Reviews and Problems with Kenko 420-800mm f/8.3-16
Showing 1-10 of 10
Price vs Quality
24 April 2013
Summary: First I should note that I purchased this lens used for around $30. At this price this was a lens I could afford to gamble on. This price will factor into my review later. What this lens amounts to is an attempt to utilize a telescope (think astronomy) for a camera lens.
Excerpt: This lens for the money is a worthwhile lens.I do not have a great need for 400-800 but for the money you cannot go wrong.As other evals stated, you need to shoot manual and your f/stop is fixed.You will need to use your shutter speed and ISO for light configuration.It takes good pictures but focus...
Excerpt: I have a T-mount for my Telescope. When I want to spot rare wildlife or things that I know are going to be at a great distance (mostly wintering ducks in a few local bays) I lug this 25lb contraption out... Its not easy, but its 1250mm focal length has been great to document wildlife.
Excerpt: There's a problem with the sentence: "Aperture is fixed and the Kenco Vari-zoom lens should be used with cameras set to a shutter priority mode": with a fixed aperture, the camera should be on APERTURE priority AI (or manual...) mode.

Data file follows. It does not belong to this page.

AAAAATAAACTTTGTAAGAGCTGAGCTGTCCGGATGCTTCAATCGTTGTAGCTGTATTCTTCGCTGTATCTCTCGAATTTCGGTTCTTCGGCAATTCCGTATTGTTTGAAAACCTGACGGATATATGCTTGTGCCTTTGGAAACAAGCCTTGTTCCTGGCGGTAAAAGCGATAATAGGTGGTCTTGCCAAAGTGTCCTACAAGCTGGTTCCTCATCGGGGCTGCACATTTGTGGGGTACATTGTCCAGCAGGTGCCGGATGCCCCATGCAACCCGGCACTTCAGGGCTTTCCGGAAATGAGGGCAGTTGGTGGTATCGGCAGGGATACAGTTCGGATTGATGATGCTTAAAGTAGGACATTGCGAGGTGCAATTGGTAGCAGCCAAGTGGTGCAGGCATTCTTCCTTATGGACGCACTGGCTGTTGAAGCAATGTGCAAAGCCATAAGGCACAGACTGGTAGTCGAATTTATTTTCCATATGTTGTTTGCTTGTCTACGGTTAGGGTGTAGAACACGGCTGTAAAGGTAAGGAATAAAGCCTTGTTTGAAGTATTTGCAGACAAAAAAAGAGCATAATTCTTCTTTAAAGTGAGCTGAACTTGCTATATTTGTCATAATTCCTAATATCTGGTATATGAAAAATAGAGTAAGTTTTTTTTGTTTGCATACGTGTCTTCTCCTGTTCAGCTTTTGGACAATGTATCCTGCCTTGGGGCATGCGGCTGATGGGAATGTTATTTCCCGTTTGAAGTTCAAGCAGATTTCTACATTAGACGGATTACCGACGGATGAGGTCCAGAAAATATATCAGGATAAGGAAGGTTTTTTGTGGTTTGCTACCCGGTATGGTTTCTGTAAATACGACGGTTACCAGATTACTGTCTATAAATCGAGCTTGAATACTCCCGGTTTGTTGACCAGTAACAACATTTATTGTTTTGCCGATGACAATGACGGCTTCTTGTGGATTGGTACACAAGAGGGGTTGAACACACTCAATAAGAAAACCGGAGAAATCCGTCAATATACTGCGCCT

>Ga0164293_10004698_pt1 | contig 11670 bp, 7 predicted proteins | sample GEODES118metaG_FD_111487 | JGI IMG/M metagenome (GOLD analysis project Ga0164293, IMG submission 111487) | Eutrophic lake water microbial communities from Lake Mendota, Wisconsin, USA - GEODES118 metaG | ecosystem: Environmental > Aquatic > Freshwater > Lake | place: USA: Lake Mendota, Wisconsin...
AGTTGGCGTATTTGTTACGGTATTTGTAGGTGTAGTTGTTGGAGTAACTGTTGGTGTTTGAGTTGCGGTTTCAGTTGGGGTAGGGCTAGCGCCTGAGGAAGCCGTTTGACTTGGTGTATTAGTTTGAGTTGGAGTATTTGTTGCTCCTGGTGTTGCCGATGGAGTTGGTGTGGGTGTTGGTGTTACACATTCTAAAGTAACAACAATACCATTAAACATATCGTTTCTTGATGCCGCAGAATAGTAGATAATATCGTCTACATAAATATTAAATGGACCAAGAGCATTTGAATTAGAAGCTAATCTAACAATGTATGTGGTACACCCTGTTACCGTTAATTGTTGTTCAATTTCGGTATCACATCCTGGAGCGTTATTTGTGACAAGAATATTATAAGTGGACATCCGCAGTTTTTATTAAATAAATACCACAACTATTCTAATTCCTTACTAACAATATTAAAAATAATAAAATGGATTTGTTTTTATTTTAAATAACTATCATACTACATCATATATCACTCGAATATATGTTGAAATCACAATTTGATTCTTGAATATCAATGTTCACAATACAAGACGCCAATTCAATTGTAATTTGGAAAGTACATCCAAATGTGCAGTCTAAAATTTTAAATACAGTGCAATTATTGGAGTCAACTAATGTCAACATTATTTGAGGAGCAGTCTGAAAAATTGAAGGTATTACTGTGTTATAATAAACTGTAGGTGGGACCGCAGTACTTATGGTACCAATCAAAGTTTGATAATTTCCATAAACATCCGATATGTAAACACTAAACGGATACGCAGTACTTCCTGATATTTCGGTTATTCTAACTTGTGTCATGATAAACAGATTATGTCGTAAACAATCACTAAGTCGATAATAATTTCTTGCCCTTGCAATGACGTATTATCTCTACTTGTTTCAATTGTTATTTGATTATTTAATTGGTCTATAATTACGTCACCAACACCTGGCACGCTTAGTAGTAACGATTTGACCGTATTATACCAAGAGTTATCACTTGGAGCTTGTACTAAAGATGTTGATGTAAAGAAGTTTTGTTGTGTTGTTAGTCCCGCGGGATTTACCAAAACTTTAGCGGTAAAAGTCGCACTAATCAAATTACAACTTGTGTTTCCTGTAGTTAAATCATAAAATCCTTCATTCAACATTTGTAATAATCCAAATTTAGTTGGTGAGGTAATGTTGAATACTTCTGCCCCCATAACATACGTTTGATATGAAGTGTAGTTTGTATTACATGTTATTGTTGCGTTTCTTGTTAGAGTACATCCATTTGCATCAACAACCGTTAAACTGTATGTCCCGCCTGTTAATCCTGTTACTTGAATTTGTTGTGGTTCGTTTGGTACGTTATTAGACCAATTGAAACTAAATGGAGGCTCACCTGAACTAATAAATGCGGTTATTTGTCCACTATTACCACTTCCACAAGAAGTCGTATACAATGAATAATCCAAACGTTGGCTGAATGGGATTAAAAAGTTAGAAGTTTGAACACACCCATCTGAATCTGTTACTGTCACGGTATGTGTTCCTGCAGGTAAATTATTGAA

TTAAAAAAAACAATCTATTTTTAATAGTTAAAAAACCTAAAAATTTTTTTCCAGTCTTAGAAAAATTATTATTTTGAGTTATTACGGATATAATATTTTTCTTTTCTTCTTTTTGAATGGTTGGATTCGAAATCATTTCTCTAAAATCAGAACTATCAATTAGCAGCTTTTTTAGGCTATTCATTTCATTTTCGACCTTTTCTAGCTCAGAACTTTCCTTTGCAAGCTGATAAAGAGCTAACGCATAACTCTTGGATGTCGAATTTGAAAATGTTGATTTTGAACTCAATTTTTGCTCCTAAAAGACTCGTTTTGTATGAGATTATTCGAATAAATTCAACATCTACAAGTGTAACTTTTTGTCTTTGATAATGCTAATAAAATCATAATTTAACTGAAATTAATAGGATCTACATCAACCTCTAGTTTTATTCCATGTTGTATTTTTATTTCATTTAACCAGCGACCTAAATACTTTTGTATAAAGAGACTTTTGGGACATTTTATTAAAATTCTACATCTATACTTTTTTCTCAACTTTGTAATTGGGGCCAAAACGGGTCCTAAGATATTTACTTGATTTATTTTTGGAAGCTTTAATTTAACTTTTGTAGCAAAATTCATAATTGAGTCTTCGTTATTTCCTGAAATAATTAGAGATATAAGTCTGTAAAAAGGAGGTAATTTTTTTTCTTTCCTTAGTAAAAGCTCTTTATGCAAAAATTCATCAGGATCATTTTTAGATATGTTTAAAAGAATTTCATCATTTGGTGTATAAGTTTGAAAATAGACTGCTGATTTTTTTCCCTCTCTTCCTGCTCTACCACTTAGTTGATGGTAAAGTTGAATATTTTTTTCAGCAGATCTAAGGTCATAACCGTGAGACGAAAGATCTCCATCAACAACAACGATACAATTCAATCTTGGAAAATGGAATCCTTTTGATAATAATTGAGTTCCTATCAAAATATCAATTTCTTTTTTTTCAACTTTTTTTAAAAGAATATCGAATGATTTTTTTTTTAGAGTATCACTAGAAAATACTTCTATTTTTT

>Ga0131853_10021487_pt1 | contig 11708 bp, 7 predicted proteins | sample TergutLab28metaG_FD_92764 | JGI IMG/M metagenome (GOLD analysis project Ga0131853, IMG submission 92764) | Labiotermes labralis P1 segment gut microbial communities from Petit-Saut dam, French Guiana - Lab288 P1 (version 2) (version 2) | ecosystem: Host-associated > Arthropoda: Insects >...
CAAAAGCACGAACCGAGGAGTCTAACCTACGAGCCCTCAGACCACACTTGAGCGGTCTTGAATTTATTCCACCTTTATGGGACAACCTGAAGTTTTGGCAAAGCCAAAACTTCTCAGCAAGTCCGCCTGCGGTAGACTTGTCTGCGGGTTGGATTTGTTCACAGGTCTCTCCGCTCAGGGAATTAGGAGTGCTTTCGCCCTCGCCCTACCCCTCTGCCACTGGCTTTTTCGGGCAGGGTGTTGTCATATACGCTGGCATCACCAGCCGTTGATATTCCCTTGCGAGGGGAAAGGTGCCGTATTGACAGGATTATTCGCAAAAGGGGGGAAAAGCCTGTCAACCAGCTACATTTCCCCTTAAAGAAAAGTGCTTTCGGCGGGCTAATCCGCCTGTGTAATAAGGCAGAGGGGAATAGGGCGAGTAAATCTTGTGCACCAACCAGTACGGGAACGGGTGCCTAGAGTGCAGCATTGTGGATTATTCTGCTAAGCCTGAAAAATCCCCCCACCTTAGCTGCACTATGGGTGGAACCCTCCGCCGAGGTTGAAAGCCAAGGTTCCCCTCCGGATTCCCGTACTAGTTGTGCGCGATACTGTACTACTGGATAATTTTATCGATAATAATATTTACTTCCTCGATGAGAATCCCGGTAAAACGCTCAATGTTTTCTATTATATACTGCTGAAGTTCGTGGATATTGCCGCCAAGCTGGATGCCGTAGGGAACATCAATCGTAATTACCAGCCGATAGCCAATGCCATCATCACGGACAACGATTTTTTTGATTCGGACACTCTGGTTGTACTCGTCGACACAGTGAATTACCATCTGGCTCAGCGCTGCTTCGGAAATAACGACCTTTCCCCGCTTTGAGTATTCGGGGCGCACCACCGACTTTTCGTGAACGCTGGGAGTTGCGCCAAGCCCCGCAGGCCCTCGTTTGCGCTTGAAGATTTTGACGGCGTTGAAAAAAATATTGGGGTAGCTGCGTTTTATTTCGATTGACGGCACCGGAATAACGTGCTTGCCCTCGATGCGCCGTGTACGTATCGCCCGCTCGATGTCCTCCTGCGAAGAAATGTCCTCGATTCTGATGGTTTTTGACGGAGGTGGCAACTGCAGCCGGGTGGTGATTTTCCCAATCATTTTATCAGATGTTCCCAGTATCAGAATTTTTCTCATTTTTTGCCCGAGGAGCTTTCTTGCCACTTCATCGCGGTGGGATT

Excerpt: I have a Canon eos Rebel G, I used my new lense and got my pictures back. They were alittle fuzzy with a couple of pictures, but, I didn't use my tripod, I believe that's why they turned out that way. Next time I'll use my tripod and remote.
Pros: Durable, Lightweight, Rugged, Strong Construction
Summary: I own this in the Canon EOS mount.. they are in fact all the same, just ships with a different T-mount adapter, and the 420-1600 just ships with a 2x teleconverter. This is a very light weight lens, especially for its focal length, it has no aperture blades, it's completely empty on the inside, its...